I love and applaud your bravery in writing this, in being obedient to God’s Call on your heart as you heard Him speak to you. I know it took courage, because to your point, no one wants to step out and risk ridicule. That you spoke, instead of remaining silent, is a reflection of both your courage and your faith. For me, the central theme here is this, in your words…”Michael Brown’s death highlights that there is a very serious problem in this country.” A serious problem indeed, and not one with a singular formulaic answer. If it were simple, America would’ve solved the problems of race, privilege and the legacies of oppression long ago. What most powerfully spoke to me was this question…”What if we listened and really heard each other instead of reacted?” Until all of us, mothers, fathers, parents, educators, writers, people, start engaging in very real dialogue about our pain and our fears and our prejudices, we will never move forward towards healing. J. Martin Kohe says, “we are all different. Different customs, different foods, different mannerisms, different languages, but not so different that we cannot get along with one another.” Jesus teaches us “A new command I give you: Love one another. As I have loved you, so you must love one another.” John 13:34 NIV. Just love. Without question, without reservation, without recrimination or fault. I may not always agree with you, or you with me, but I love your heart, because it is filled with the love of Christ leaving little room for anything else.
    Amen, red, and well done.
    Chelle recently posted…Godspeed-how fast is that?? (inspired by a Sunday sermon)My Profile

    • Thank you Chelle, for extending grace and friendship to me. I admit, I worried that what I wrote would make me lose your good opinion which I cherish. I so appreciate your willingness to talk this out and go there with me. As you said, there are no easy, formulaic answers. I can only pray that we CAN love as Jesus loved. Thanks for commenting – I really, really appreciate it! 🙂

  2. Rosanne, this is an on point post with much thought and care poured in and out and I Thank You for it. I personally agree with Paul and Martin Luther King Jr in regards to the race problem in this country, even as a Mother of an AA boy, I default to Jesus, the one who created all things and knows all things.

    Above all, put on love—the perfect bond of unity. Colossians 3:14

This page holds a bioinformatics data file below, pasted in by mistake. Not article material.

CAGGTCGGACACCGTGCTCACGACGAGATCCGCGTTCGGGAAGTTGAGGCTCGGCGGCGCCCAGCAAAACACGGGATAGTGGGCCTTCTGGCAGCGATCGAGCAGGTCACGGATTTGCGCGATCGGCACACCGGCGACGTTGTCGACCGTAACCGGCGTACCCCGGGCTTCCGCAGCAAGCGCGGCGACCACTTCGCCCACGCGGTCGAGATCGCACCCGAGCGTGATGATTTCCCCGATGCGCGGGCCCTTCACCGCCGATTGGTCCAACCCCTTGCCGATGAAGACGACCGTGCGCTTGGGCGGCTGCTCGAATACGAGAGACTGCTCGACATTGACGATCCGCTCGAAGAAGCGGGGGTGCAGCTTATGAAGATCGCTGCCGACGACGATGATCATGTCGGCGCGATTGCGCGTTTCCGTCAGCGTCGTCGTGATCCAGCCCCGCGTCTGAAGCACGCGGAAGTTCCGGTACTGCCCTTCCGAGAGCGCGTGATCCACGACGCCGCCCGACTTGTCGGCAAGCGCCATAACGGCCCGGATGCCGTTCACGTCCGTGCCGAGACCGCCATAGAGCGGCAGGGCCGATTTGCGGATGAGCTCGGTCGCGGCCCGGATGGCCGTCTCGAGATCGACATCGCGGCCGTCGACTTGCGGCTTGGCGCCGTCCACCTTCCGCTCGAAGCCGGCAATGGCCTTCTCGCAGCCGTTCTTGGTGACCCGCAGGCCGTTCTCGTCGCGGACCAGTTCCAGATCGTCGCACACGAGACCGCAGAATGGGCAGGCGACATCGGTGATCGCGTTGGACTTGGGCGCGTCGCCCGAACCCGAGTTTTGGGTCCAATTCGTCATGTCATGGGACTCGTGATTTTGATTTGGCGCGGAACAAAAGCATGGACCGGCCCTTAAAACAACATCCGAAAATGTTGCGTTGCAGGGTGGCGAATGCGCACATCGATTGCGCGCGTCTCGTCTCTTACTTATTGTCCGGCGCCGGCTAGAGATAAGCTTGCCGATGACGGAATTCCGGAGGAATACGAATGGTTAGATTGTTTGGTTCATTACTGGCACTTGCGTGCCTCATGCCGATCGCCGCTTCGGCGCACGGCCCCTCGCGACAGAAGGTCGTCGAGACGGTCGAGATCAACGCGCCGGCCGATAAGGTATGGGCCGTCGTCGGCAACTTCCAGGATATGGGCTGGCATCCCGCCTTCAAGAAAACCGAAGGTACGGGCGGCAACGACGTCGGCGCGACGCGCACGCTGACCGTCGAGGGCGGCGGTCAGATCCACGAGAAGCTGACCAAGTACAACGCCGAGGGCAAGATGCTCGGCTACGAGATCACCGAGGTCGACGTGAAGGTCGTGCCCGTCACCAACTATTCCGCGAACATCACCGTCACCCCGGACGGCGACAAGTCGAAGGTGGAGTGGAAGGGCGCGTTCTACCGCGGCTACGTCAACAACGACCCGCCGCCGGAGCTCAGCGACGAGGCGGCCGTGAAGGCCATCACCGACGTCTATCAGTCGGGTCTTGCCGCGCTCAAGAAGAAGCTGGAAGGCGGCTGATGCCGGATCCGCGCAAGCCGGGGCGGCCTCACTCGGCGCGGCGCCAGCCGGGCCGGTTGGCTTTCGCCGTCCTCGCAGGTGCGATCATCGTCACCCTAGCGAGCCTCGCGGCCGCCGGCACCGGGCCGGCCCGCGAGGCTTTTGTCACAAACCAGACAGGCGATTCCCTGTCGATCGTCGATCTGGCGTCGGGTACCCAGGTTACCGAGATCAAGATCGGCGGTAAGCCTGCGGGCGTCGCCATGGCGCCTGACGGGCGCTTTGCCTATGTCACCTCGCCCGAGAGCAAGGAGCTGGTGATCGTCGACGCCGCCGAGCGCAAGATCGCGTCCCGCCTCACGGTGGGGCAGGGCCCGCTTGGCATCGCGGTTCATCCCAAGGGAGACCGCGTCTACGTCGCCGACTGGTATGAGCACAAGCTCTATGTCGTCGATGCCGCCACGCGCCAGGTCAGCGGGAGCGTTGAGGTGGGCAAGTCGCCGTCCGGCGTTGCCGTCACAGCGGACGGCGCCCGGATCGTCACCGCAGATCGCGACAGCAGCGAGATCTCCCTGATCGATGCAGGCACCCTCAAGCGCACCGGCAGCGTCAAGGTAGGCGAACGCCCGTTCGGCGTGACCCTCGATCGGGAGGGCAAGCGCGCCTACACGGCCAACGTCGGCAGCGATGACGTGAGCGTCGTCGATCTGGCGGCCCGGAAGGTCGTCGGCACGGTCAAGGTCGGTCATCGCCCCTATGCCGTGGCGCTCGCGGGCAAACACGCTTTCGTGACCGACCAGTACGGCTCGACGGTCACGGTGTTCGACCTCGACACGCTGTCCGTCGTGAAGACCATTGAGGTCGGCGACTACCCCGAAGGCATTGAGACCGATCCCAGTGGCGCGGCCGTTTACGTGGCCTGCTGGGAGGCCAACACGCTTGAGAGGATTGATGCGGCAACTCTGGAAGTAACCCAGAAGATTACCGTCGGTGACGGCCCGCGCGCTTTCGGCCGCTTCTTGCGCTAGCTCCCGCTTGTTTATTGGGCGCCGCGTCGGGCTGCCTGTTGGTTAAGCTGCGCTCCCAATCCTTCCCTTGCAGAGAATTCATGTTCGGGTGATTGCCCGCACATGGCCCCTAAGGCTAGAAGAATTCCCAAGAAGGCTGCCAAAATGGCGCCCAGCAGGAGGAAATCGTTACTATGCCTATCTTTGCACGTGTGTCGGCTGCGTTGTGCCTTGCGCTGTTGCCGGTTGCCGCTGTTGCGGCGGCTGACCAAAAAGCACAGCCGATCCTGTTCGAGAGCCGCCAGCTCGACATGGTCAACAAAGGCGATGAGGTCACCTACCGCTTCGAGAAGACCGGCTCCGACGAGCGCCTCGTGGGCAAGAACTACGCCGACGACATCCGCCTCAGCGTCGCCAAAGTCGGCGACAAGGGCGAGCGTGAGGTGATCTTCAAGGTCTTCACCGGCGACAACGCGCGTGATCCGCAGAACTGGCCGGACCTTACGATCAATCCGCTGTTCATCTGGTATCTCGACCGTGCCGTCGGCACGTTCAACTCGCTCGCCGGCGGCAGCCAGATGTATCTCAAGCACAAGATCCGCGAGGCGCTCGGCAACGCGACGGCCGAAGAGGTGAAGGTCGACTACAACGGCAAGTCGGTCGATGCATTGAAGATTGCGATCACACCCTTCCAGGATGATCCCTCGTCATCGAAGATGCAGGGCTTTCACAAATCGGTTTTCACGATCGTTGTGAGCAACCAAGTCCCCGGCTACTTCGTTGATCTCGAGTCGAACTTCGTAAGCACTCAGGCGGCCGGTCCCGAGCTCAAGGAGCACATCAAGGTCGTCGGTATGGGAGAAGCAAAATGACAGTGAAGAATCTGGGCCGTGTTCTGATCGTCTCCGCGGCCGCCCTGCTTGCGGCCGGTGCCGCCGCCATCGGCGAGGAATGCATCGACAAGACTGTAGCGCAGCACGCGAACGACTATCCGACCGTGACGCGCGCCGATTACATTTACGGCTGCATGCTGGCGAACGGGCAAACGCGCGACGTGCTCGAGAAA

There will be no permanent solution to the race problem until oppressed men develop the capacity to love their enemies. —Martin Luther King Jr.

    The darkness of racial injustice will be dispelled only by the light of forgiving love. —Martin Luther King Jr.

    • Thank you so much Sonya for sharing those quotes. Love and forgiveness is what every believer is called to. Thank you for joining the conversation! 🙂

    • Thank you Alecia for joining in this conversation. I don’t know how brave I was. It was certainly with fear and trembling that I pressed the publish button, that’s for sure! I appreciate your support and for you letting me know. It means a lot! 🙂

  3. I hear your heart and for the most part agree but the reality is apples and oranges. His Kingdom is not yet here. The political systems in place are favorable to a privileged few, not always and not every circumstance but people of color are not innocent until proven guilty. They are not given a fair shake. They are not treated with the same deference as Americans of European ethnicity. I have had the hard conversations with my sons to respect authority and do what LEO officers tell you even if you have done nothing wrong and then I pray they never have to remember my words. Michael Brown is sadly just “another” case and I have little doubt there will be more in his wake. Cynical? Perhaps, but unless and until there is accountability for those in authority, more mothers will bury their sons and the world will weep but change will be slow. We are not as far from Jim Crow as people like to believe.

    • Thanks for entering the conversation, Tulip! It took me a minute to connect the dots as I always think of you as tulip, not Leashia! You are right – God’s Kingdom has not come to earth yet, but I do believe that no answers will come until we all lay down our defensiveness and really listen to each other with love and kindness. While I don’t expect the world to offer that love and kindness, believers are not just asked, but commanded to love each other with a love that defies expectations. I also do not believe- and maybe this is Pollyanna of me – that violence will stop violence. Real, meaningful change is often slow, but I think it is worth it to pursue it – even if it is hard and messy and difficult. I appreciate you sharing and joining us here! 🙂

      • It is absolutely worth the pursuit! I believe there is much discernment needed in order to wade through the real problems compared to the ones created by the media to increase ratings. Many people are very afraid to even acknowledge the idea of white privilege. It is real but it can change. Disadvataged demographics are sometimes because of poor choices and other times because there is little to no access to opportunities that allow for growth and change. The big picture can overwhelm us, unless we proactively take baby steps to take a stand against systimatic wrongs and encourage personal responsibility.